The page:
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There are several reasons. One is pragmatic : after a certain time, it becomes too difficult to establish the facts with sufficient certaintly. The other is philosophical, and I'm not certain it is explicitely at the roots of our judicial system (as I relate it more to extra-bureaucratic societies' perception of the self), but people tend to change and evolve, and after a while, the person that you would punish isn't necessarily a person who would commit the crime. It would have little sense (in terms of "teaching a lesson", or "preventing it to happen again") to punish someone for something made by someone s/he doesn't recognize him/herself in. It would get closer to "two wrongs".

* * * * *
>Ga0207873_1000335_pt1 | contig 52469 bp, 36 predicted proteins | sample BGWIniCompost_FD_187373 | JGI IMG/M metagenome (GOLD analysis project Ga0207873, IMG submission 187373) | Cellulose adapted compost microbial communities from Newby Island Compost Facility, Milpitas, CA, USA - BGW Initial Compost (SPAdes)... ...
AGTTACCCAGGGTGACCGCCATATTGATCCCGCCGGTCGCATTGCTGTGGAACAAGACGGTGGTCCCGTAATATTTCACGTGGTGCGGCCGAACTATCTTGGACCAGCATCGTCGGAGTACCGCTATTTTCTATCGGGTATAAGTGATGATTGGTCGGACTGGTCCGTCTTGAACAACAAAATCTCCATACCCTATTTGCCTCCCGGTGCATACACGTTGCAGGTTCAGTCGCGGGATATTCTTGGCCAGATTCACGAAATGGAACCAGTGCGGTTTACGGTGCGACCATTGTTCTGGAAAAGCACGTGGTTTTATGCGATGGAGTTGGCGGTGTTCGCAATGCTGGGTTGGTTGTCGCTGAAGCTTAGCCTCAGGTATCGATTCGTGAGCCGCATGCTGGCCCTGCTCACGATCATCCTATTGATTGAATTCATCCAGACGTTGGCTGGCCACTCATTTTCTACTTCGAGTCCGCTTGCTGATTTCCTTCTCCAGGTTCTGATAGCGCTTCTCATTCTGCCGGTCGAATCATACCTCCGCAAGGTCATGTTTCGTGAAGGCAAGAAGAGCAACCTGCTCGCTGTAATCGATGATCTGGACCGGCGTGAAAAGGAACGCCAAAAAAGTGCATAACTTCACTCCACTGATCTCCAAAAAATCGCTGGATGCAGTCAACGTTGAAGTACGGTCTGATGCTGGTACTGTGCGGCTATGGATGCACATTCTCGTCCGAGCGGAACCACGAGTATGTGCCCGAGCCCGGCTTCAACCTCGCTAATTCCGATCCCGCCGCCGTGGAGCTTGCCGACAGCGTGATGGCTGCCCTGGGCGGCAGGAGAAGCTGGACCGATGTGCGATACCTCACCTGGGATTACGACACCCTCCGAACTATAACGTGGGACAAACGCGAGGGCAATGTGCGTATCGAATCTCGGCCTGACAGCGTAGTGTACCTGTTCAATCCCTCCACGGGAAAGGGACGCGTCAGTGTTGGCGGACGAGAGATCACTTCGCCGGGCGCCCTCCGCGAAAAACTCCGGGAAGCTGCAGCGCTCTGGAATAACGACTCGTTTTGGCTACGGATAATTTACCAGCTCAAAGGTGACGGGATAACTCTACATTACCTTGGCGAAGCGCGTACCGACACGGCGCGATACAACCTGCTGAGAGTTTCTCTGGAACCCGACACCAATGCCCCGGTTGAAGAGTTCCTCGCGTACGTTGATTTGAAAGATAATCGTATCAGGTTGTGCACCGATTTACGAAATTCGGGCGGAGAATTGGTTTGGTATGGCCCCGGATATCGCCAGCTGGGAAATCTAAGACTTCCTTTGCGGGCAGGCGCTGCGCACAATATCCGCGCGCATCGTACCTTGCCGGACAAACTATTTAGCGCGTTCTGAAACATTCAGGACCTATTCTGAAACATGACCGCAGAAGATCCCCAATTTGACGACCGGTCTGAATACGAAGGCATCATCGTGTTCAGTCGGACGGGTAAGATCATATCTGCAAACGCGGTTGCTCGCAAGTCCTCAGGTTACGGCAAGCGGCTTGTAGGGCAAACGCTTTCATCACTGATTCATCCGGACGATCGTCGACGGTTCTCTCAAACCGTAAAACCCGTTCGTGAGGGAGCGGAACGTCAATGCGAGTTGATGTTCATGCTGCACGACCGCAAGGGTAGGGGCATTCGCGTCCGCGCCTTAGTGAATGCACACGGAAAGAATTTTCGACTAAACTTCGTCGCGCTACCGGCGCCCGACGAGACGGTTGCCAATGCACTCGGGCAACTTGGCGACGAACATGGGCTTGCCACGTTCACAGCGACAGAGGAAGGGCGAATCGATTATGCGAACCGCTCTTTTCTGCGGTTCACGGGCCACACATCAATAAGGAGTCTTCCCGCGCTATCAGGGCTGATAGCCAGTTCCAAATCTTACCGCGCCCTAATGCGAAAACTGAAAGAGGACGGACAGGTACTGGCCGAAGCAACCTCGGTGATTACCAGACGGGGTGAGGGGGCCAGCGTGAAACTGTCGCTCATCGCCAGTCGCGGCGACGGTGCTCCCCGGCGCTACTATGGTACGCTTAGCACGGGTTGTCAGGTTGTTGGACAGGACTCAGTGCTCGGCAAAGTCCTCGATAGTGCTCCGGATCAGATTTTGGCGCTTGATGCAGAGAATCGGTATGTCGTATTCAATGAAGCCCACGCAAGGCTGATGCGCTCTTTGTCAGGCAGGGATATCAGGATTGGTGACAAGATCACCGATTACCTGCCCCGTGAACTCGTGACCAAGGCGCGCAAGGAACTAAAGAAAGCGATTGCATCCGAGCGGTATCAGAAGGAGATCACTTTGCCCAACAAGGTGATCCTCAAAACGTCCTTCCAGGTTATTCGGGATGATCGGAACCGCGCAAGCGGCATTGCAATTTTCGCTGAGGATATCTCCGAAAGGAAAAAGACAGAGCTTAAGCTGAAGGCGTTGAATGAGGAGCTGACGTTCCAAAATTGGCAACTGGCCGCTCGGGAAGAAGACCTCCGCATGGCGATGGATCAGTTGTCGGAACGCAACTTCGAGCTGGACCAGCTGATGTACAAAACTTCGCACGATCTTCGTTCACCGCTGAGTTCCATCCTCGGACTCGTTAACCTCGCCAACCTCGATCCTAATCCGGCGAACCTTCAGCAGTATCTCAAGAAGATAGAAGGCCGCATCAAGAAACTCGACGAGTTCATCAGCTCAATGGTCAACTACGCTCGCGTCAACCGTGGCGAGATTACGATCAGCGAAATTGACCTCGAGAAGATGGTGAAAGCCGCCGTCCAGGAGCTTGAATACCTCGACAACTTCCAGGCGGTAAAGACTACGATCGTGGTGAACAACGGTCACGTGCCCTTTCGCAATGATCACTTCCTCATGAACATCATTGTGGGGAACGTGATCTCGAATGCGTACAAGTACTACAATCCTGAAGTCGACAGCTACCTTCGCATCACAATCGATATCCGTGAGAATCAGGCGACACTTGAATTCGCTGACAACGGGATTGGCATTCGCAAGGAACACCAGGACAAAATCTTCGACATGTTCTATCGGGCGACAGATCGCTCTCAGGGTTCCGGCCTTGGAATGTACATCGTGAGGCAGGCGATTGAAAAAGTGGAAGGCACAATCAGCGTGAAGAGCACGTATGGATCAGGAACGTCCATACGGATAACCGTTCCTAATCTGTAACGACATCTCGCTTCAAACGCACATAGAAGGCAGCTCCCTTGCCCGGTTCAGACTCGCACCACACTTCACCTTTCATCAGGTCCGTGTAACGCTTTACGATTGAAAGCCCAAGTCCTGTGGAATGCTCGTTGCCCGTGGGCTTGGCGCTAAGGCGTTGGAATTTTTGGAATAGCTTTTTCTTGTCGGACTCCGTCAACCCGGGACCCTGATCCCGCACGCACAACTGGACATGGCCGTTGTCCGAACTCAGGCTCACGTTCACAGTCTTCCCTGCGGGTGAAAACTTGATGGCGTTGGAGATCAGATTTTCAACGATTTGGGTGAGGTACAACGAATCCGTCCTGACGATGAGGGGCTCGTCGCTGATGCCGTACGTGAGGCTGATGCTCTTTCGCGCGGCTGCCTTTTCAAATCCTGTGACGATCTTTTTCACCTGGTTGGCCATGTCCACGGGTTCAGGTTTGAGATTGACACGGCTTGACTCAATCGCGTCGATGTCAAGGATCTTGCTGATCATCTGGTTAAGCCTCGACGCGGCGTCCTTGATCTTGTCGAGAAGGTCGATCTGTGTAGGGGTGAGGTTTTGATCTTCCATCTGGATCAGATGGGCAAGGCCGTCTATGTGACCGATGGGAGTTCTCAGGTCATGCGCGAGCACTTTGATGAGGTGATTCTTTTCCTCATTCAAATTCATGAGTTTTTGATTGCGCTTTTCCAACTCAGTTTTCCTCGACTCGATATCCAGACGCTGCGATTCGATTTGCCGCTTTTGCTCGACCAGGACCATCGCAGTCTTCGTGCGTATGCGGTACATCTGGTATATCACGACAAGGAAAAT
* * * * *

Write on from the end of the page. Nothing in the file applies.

These are complex aspects to balance, many apples and oranges to compare, that's why statutes of limitations vary with the crimes. As often, societies have to awkwardly and arbitrarily set up a threshold somewhere. But having none whatsoever would raise its own issues, both moral and practical.
Number one. Yes, it could be harder to establish facts. I do NOT know why that would mean you ban it. If it's harder to establish facts, so be it. It just means that you are less likely to get a conviction. There is no problem here. It's a self-correcting issue someone overreacted to and pretended it is a moral hazard.

No wonder the Catholic church and the SBC keep moving around pedophile priests. You don't have to actually have to deal with the consequences if you... just pretend they don't exist until the clock runs out. And if they rape someone else... just keep shuffling until the clock runs out again. Do you know what THAT sounds like? A moral hazard.